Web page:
3 Modeled humidification factors (*f*(RH))

20

Modeling of humidification factors (*f *(RH)) as a function of RH requires knowledge of

the changes in particle composition, size and optical properties due to changes in

aerosol water content. Thermodynamic equilibrium models require aerosol chemical

composition data and provide aerosol water content as a function of RH. Aerosol water

content is then used to calculate changes in particle size (GF), mass and composition.

25

Particle light scattering coefficients are computed by applying Mie theory to measured

4237

size distributions while incorporating variations in particle size and refractive index as

a function of RH.

We used the E-AIM inorganic thermodynamic equilibrium model III (Extended

Aerosol Inorganic Model, Clegg et al., 1998, http://www.aim.env.uea.ac.uk/aim/aim.

5

php) to calculate aerosol water content for inorganic aerosols by incorporating measured

mass concentrations of solid phase species. E-AIM models the system of ions

including hydrogen, ammonium, sodium, sulfate, nitrate and chloride as well as water.

It can be run in several configurations. Species can be partitioned into solid, liquid or

gaseous phases. Because E-AIM does not include potassium salts, we assumed all of

10

the potassium was sodium and adjusted these concentrations to achieve a charge balance

(S. L. Clegg, personal communication, 2009). We modeled both deliquescence

and metastable equilibrium. The model was run in parametric mode that allowed for

the varying of RH from 10–99% at a temperature of 298.15 K only. While E-AIM provides

an option for hygroscopic growth from organic species, we did not apply it in this

15

application.

The diameter growth factor, GF, for the inorganic aerosol mixture was computed

using Eq. (2).

GF=

h

M

RH

RH

.

M

dry

dry

i

1/3 (2)

The dry mass and density are

*M*dry and **dry, respectively. The humidified mass (*M*RH)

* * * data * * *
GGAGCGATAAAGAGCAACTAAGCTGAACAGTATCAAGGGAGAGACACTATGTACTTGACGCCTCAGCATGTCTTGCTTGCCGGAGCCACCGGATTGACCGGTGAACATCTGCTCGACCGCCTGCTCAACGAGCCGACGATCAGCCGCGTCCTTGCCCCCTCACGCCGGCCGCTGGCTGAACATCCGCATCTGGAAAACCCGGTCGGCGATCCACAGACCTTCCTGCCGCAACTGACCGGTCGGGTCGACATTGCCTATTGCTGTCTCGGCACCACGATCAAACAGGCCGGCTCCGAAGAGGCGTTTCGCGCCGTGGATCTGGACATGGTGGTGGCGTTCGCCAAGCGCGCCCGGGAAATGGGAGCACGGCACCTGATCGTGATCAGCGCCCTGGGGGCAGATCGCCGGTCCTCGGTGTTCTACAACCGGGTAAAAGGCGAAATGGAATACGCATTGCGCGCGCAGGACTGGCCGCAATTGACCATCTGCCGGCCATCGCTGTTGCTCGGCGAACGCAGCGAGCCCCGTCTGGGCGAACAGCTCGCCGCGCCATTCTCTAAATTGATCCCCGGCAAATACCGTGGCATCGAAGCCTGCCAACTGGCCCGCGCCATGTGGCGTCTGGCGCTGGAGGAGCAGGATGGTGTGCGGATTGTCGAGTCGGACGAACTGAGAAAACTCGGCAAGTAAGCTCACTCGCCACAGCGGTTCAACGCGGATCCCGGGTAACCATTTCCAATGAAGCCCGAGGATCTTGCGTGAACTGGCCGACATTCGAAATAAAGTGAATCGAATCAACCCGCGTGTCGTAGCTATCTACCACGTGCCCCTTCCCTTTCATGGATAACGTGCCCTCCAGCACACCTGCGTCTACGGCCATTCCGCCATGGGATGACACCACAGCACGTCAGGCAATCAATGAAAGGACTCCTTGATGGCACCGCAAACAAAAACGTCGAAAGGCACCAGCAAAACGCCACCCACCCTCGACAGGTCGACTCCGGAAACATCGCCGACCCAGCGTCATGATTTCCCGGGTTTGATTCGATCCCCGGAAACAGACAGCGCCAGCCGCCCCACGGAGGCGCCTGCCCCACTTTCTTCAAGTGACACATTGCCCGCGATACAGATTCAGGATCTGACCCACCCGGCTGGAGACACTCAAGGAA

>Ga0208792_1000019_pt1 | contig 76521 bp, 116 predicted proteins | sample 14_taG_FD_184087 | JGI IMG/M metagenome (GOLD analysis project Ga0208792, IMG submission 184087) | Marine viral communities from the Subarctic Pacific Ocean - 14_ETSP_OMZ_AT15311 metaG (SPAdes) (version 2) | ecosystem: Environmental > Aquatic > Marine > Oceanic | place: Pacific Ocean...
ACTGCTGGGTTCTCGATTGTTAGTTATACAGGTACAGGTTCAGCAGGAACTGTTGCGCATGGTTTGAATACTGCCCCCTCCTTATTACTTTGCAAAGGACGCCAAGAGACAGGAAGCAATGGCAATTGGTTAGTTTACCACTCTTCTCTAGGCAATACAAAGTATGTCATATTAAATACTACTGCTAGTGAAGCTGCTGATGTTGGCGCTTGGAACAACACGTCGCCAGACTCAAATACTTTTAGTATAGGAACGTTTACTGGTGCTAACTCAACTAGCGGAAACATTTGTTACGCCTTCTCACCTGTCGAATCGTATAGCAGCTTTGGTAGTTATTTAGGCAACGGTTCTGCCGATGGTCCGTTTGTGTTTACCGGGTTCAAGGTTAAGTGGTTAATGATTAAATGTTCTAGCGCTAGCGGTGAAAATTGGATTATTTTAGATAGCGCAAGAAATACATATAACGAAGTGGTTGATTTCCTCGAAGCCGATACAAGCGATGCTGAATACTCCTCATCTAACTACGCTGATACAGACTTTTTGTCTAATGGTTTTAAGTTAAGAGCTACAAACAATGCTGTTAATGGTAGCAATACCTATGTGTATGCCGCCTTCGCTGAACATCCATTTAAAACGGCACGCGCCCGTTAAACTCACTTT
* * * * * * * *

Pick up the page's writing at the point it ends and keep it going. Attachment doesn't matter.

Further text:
20

is the sum of the dry mass and the derived aerosol water content as a function of RH

from E-AIM. The humidified density (

**RH) was computed using volume-mixing rules

(Hasan and Dzubay, 1983; Ouimette and Flagan, 1982) shown in Eq. (3).

¯−1 =

X

i

X

i

*i*

(3)

The mass fraction for a given species (

*i *) is *Xi *and the density is *i *. The values of

25

*i *for each species are listed in Table 1. The POM concentrations used in this calculation

corresponded to the values derived from mass closure. In the case of dry

4238

mixture density, the mass fractions and densities were summed over each individual

dry species. In the case of the humidified density, the dry mixture density and water

density were summed. Dry mixture densities (inorganic salts

+carbon+soil) ranged

from 1.42–1.95 g cm

−3 for all of the burns with an average and one standard deviation

of 1.6

±0.2 gcm−3. 5 The dry densities for each burn are listed in Table 2. These values

are somewhat higher than the prior estimates of biomass burning aerosol densities of

1.2–1.4 gcm

−3 (Reid et al., 2005a) but are consistent with Levin et al. (2010).

The mixture GF was computed using Eq. (4) following Malm and Kreidenweis (1997)

who invoked the Zdanovskii-Stokes-Robinson (ZSR) assumption (Stokes and Robin

10

son, 1966).

GF

3 =* *

dry* *

RH

(

X

i

X

i

RH*,i *

dry*,i*

(GF

*i *)3) (4)

The growth factor for species

*i *at a given RH is GF*i *. The mixture dry density is **dry

and the humidified mixture density is

**RH. The species included were inorganic salts,

carbon (POM

+LAC) and soil. The GF values for POM, LAC and soil were set equal

15

to one and held constant with RH, and their densities were fixed at the values listed

in Table 1. GF curves were computed for both deliquescence and metastable equilibrium.

Both curves were normalized to one (GF

=1) at the RH corresponding to the dry

HTDMA measurements. This normalization resulted in suppression of the metastable

curve below the deliquescence curves at high RH. This suppression was most pro

20

nounced for cases when metastable equilibrium predicted considerable water at low